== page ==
32 million Latinos are eligible to vote in the upcoming election.
by William Gallego, Jim Scholz, and Allie Yang
Renato Ramirez is living the American dream along the United States-Mexico border, running the ranch his parents bought the year he was born eight decades ago.
“I’m an American of Mexican descent,” Ramirez told ABC News. “I’m proud of my race, proud of heritage, my ethnicity. I’m proud of what my family has done.”
His family made a successful living off the 4,000-acre ranch in Texas, and with that success, they provided for their children, he said.
Ramirez is now a millionaire, a vaquero and businessman. He’s one of 32 million Latinos eligible to vote — the country’s largest non-white electorate — in the upcoming election, according to a 2019 paper from Pew Research.
For his vote, he says “the bottom line is the economy.”
“I think that most of us have the same common goal, that we all want to educate our children,” he said. “We all want them to have a good economic life.”
“The issues that matter to the Hispanic community are the issues that matter to all Americans, right?” Julian Castro, former secretary of housing and urban development, told ABC News.
Castro, a Democrat, was the only Latino to run for president in 2020. His campaign ran on progressive policies, like “Medicare for All” and raising the federal minimum wage.
His presidential bid failed but those progressive policies proved popular with many Latino voters.
Progressive Latino voters helped Bernie Sanders win Nevada, Colorado and California and kept Sanders in the Democratic primary in Texas. Sanders came within just five points of beating Democratic nominee Joe Biden in Texas, winning 40% of the Latino vote, according to an exit poll by the Washington Post.
By the 2024 presidential election, the number of Latinos in Texas is expected to surpass the white population. They could make the difference between the state turning blue or staying red.
“We are a swing state,” Castro said. “You know, the last 10 to 12 polls showed the presidential race here basically tied. If we can win here, then it’s game over for the Republicans.”
Nationwide, Biden is outpacing President Trump by more than 30 points among registered Latino voters.
“The Hispanic vote is going to be crucial,” Castro said. “It is a young population. It’s a growing population. But it’s one that is getting out, I think, in 2020 more than it did in 2016.”
In 2016, less than half of registered Latino voters showed up to the polls. This year, there’s a focused effort to mobilize this group.
Celebrities like America Ferrera, Jennifer Lopez and Alex Rodriguez have pushed people to vote on social media, endorsed candidates, appeared at conventions and hit the campaign trail.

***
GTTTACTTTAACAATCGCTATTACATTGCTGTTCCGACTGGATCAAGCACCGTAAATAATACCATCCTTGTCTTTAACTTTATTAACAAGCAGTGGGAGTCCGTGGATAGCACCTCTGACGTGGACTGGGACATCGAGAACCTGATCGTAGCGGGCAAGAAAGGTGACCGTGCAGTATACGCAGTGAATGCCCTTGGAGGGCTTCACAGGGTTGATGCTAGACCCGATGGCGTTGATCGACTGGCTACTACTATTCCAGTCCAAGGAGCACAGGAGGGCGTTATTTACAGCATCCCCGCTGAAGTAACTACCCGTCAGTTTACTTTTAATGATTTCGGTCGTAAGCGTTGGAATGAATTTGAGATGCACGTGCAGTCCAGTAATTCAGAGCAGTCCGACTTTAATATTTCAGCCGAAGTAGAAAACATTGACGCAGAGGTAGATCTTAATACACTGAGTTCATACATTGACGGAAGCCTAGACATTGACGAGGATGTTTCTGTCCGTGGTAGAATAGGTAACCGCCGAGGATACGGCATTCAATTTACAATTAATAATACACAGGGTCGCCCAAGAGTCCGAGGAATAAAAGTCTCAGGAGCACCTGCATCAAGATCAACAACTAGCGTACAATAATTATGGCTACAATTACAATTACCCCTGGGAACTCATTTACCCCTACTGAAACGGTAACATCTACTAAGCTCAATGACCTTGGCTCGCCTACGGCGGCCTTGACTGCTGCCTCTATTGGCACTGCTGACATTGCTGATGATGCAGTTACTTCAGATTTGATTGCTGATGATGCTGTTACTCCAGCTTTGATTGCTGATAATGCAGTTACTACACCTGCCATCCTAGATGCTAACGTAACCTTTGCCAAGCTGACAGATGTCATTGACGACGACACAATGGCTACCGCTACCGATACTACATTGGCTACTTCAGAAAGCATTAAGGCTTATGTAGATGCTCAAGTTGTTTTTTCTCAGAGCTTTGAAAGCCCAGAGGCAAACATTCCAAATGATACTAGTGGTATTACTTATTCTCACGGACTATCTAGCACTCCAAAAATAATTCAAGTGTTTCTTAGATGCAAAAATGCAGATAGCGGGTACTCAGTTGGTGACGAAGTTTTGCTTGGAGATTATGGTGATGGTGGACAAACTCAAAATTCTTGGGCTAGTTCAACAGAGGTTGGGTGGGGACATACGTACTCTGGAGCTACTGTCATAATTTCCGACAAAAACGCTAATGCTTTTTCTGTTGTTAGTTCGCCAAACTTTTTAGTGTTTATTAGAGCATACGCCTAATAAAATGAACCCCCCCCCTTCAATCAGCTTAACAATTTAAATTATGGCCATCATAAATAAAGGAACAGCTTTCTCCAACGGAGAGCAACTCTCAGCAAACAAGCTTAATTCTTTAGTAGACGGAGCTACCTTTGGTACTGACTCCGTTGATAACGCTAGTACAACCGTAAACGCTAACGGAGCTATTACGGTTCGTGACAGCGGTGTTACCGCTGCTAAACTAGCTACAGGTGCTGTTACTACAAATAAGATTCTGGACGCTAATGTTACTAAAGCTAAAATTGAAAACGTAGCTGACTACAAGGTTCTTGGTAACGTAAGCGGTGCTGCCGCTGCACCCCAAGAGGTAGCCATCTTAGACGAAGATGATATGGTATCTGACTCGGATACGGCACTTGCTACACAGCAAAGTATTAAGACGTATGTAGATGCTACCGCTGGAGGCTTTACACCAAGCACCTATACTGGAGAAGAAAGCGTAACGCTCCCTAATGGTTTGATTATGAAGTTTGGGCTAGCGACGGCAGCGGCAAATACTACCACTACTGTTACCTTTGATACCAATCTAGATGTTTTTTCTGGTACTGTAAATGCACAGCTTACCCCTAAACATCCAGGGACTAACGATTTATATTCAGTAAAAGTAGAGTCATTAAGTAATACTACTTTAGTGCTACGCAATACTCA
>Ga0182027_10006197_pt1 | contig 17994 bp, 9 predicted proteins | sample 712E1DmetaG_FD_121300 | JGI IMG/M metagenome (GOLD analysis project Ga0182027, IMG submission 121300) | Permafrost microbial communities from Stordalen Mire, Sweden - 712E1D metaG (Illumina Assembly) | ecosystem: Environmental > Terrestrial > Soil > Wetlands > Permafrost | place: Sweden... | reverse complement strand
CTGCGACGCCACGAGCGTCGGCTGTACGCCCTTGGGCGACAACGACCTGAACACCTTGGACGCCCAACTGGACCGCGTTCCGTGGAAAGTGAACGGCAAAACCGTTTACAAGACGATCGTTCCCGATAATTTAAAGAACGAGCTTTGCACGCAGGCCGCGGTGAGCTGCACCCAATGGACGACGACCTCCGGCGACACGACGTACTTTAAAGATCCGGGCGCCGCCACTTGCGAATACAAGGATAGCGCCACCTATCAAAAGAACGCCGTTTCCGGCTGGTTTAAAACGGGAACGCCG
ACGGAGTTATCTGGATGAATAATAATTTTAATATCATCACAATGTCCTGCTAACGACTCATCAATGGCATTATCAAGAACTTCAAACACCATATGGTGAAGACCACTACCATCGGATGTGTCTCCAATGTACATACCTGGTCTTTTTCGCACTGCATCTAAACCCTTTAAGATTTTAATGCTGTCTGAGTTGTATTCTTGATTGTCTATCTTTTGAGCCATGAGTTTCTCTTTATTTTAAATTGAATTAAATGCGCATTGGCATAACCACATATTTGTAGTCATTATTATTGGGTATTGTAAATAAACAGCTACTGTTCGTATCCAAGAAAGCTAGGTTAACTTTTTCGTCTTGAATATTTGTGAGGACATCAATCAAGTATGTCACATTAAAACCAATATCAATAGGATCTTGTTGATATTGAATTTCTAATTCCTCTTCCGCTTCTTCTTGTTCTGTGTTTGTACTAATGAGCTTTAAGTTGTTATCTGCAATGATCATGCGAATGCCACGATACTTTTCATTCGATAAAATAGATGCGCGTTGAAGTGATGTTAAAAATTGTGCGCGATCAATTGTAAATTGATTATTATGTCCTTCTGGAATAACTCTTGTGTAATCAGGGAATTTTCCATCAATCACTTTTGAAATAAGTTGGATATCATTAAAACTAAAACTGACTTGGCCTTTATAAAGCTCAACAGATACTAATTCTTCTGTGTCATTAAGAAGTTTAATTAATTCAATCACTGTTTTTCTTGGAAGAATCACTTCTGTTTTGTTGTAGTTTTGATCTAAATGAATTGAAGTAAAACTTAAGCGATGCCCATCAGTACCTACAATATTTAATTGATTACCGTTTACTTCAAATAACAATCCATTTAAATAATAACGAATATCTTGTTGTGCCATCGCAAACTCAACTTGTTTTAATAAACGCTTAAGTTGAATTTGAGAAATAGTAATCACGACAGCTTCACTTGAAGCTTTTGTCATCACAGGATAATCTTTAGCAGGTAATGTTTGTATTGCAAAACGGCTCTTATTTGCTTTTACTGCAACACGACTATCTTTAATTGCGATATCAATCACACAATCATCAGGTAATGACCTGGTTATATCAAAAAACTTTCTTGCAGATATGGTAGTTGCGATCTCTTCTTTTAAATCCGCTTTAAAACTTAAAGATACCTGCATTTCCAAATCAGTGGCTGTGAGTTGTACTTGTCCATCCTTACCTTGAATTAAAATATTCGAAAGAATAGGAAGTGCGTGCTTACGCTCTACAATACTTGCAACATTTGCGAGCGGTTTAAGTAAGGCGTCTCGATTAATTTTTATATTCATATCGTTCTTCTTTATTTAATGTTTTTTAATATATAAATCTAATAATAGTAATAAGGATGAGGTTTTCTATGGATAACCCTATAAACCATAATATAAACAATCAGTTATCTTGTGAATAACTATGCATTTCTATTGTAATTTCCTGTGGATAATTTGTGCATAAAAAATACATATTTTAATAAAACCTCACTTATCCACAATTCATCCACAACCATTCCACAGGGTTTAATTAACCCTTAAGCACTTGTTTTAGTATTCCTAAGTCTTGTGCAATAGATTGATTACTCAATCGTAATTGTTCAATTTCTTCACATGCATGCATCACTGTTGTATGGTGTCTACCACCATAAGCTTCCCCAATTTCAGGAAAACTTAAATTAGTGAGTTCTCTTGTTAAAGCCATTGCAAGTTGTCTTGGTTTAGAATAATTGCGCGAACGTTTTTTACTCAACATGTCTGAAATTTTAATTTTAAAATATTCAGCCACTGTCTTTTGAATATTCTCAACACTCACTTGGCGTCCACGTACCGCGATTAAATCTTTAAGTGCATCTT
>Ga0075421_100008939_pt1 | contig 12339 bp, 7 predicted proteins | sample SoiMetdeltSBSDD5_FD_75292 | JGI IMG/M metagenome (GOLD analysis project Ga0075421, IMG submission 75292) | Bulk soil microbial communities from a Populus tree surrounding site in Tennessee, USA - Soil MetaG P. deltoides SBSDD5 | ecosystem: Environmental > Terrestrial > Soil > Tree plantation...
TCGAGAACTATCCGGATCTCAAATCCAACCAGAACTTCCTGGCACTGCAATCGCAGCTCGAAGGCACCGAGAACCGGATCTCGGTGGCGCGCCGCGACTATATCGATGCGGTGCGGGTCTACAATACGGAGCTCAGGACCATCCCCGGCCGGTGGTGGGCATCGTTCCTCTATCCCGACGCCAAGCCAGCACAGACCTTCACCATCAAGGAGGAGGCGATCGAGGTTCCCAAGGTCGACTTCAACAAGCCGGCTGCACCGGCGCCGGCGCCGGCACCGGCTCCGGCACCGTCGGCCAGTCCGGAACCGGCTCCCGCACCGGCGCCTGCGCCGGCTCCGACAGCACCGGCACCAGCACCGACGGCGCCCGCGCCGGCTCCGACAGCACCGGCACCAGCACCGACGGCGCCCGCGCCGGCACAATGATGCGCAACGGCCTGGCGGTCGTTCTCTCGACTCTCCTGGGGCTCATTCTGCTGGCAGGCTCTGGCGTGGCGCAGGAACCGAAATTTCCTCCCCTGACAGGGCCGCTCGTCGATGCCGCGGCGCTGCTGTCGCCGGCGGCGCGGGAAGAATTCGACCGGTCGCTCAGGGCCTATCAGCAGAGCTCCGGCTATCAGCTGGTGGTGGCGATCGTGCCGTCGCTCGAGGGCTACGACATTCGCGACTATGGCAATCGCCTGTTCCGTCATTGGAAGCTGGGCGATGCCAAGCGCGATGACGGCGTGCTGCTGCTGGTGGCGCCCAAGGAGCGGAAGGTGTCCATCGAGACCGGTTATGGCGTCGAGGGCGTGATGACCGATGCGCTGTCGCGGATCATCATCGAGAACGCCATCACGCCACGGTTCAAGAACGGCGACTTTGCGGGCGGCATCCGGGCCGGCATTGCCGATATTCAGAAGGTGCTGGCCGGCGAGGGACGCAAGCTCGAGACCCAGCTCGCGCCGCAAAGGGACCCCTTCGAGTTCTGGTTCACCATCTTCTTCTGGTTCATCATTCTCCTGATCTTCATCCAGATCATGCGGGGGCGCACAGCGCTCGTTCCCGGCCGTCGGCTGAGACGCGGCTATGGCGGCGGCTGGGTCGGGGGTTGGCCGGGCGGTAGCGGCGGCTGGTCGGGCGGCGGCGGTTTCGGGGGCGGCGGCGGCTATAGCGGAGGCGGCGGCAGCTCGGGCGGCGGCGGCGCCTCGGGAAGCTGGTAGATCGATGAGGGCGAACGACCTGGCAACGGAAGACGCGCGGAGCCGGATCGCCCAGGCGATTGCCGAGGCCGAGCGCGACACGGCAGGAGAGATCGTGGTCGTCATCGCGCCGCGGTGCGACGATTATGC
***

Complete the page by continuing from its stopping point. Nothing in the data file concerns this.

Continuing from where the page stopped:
Turnout among Latino voters is expected to increase by 15% in the upcoming election.
“The key to getting Latinos to the ballot box is a full-court press on voter registration,” Castro said.
Groups like Latino Justice are also working hard to reach Spanish-speaking voters. However, many voters are now faced with a new, formidable voting challenge: the pandemic.
“In our countries, voting by mail is not necessarily something that happens [in other elections],” Ricardo Negron, legal service coordinator for the organization, told ABC News. “While it may be a new system for some people, we want to make sure that people know down here in Florida, it has been happening for years. It’s not something that has been implemented because of COVID.”
It’s because of COVID-19 that long lines have formed for early voting, leading to a record-breaking voter turnout before election day, according to the United States Elections Project. Ramirez was one of these people voted early.
He is among the nearly 30% of Latino voters who support President Donald Trump. Today, his family’s wealth extends into the millions. For that reason, Ramirez says a vote for Trump isn’t personal, it’s simply smart business.
For him, it matters less that Trump has said in the past that Mexican immigrants bring crime to the U.S. Ramirez says, “the thing is, he’s not a politician.”
“Those are kind of stupid remarks that he has made. It’s a very small portion of Mexico,” Ramirez said. “Most people want to work. Most Mexicans want to work.”
But what about the many Latinos who seek the success Ramirez has found but don’t have the leg up he received?
“I don’t know what to tell them. I just don’t know,” he said. “Develop commitment and develop a discipline. Work hard. That’s basically how I did it.”
Sema Hernandez, another Texas native, says voting for Trump was never an option as a Latina.
“He is actually detrimental to the Latino community,” she said. “They [sh]ould vote for their interests as a Latino, as a culture, as a people, instead of voting for their financial interests.”
Hernandez is a political activist and mother of four who ran for U.S. Senate in 2018 but lost in the Democratic primary against Beto O’Rourke.
“Before I started running for office, I was coaching little league baseball and breastfeeding my baby in the dugout,” she said.
She spent just $4,000 on her campaign, but garnered nearly 25% of the vote, according to election results from the Associated Press.
“I outperformed in places where most Democrats don’t perform very well,” she said.
She credits her success to appealing to Latinos as Americans. That was a winning strategy for President George W. Bush, who won 40% of the Latino vote in 2004, according to Pew.
In exactly one week, Biden, Trump and other local candidates across the country will also see if they were able to gain the crucial support of Latino communities.
This report was featured in the Wednesday, Oct. 28, 2020, episode of “Start Here,” ABC News’ daily news podcast.